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Nigeria 2023: Political Hazards and a Game Theory Argument for Electoral Alliances

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Party primaries for the 2023 presidential election in Nigeria have now been concluded. However, the outcome is somewhat disequilibrating: it has thrown up two opposing juggernauts in each arm of the governing duopoly, APC and PDP, whilst setting up a dynamic for a viable – though not yet formidable – Third Force from the stack of fringe parties. The situation could create an ambiguous ballot outcome, suggesting the need for electoral alliances that would produce a clear winner, and a system-preserving outcome, from the election.

By Chudi Okoye

It is quite possible that no single political party will win a clear majority of votes in the first ballot of the upcoming 2023 presidential election in Nigeria.

Let’s be clear: This is not a firm prediction that one is making – not this early in the presidential election cycle. We are nine months out to the election, and this is a really long time in Nigeria’s frenetic democracy. No; this is rather an abductive (i.e., analytic but tentative, speculative but not improbable) hypothesis that one is proposing based on current observations and historical analysis.

It is quite a tall order for any political party to meet the constitutional requirements for ballot victory in a presidential election. The constitution requires a majority of the national votes and a minimum of 25% in at least two-thirds (i.e. in 24) of the 36 states and the Federal Capital Territory (FCT), Abuja. This is a hurdle that either arm of the governing duopoly – All Progressives Congress (APC) and Peoples Democratic Party (PDP) – might find hard to cross in the coming presidential poll. Certainly, the duopoly maintains a strong hold on the institutions of power in Nigeria: it controls 95.4% of Senate seats; 96.1% of House Representatives seats; 97.2% of governorships; and 93.5% of state assembly memberships – all these, in addition to controlling the presidency. Still, although one arm of the duopoly will likely win the upcoming presidential election, the prospect is not without some hazard.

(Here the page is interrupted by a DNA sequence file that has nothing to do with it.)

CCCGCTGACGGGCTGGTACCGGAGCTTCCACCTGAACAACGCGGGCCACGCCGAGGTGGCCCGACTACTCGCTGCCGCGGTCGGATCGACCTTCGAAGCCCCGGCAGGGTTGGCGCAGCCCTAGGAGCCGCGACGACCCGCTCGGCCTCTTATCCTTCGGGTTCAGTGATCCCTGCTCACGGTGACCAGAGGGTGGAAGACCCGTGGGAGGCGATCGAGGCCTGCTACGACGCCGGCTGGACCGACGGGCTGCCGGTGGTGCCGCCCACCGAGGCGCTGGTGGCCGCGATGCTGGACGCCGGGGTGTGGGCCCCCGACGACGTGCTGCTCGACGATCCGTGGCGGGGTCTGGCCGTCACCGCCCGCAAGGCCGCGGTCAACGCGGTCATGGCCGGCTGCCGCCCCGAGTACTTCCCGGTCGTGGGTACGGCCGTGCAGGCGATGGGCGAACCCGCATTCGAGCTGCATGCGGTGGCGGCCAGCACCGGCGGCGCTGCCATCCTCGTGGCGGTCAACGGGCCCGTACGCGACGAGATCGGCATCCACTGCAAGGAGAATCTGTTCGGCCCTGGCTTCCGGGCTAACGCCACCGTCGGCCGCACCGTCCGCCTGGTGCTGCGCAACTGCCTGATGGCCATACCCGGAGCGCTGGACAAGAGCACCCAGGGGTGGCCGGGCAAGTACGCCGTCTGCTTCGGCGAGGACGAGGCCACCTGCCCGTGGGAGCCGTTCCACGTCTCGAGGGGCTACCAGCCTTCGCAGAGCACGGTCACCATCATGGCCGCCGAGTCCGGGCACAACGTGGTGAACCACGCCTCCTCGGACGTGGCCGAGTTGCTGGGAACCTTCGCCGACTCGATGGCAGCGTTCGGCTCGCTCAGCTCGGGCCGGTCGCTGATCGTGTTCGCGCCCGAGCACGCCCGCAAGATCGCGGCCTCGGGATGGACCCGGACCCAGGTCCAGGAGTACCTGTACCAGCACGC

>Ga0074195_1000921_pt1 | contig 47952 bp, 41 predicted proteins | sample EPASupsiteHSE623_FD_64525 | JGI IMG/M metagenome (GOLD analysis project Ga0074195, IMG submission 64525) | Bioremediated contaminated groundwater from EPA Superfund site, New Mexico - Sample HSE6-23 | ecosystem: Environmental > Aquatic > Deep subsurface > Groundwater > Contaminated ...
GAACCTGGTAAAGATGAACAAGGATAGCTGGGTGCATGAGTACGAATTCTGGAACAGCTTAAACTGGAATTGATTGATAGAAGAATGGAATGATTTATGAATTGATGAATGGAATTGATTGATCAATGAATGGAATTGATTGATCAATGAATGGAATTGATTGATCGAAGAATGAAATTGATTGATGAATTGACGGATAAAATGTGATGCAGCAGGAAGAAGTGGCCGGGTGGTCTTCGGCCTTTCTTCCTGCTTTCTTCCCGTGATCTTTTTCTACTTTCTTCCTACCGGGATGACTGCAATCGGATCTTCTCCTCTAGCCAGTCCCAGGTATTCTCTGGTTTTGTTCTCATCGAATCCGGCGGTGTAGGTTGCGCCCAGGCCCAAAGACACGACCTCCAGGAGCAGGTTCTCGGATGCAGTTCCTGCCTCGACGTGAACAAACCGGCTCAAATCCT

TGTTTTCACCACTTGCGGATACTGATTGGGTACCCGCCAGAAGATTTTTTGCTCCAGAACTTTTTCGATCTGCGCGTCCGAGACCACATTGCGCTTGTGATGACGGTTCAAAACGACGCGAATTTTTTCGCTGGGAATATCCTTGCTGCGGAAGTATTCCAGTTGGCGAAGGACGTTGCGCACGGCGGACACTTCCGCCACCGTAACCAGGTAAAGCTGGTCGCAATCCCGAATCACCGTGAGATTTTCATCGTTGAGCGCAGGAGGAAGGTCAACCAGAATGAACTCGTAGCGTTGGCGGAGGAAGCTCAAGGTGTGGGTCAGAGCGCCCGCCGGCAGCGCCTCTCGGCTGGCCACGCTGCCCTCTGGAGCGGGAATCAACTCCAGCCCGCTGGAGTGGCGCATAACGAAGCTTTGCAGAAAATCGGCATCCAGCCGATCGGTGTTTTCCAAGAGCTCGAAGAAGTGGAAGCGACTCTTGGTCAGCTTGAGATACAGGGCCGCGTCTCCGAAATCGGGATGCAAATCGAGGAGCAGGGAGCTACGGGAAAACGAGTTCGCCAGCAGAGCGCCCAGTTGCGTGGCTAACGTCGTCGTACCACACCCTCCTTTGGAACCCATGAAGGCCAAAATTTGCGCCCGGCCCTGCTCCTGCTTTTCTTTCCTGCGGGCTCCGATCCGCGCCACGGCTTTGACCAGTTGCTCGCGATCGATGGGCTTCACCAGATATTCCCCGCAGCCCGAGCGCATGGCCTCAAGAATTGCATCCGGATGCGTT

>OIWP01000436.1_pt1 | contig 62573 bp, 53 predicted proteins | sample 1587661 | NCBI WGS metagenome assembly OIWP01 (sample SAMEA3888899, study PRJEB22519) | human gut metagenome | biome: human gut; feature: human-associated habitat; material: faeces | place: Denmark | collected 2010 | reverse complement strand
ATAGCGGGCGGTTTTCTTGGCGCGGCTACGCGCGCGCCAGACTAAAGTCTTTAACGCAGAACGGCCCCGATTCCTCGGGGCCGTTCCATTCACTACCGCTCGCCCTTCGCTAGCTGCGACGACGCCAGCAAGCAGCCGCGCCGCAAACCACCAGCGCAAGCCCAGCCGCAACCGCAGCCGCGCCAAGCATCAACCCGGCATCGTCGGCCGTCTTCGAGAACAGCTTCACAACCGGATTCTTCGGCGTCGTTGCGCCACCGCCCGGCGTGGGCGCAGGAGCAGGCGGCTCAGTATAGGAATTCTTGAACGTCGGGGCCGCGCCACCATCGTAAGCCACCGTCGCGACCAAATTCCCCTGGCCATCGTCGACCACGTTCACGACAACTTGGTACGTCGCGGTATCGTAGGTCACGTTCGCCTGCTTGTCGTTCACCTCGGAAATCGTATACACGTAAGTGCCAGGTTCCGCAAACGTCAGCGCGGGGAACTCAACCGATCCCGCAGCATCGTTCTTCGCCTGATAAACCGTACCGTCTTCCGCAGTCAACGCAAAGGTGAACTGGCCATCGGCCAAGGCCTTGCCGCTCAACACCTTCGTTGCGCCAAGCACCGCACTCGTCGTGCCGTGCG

On paper, the federal ruling party, APC, with its advantage of incumbency, should not have any difficulty meeting the constitutional threshold. The party secured about 55.6% of the national votes and over 25% of the votes cast in 33 states and Abuja in the 2019 presidential election. However, APC is unquestionably damaged by its seven-year governing record, which – all things being equal – should be fresh in the minds of voters as they go to the polls next February. The party is also hampered by the perceived parochialism of the president, Mr. Muhammadu Buhari, a disposition which has inflamed Nigeria’s fractured federation under his watch. APC is also burdened by its choice of flag-bearer for the 2023 presidential election, in the person of Bola Ahmed Tinubu, a political juggernaut no doubt but who suffers severe reputational handicaps. Suspicion persists about his ethical antecedents, specifically about the source of his seemingly inexhaustible personal wealth. Tinubu also faces persistent questions about his personal health – a crucial concern in the succession of Buhari whose presidency has been dogged by issues of ill-health. There is concern that the president’s debilitated state has allowed secret cabals to hijack his agenda, tilting same towards extreme corruption and particularism. And there is fear of a repeat with the potential accession of Mr. Bola Tinubu, another sickish septuagenarian with impaired health and impaled morality.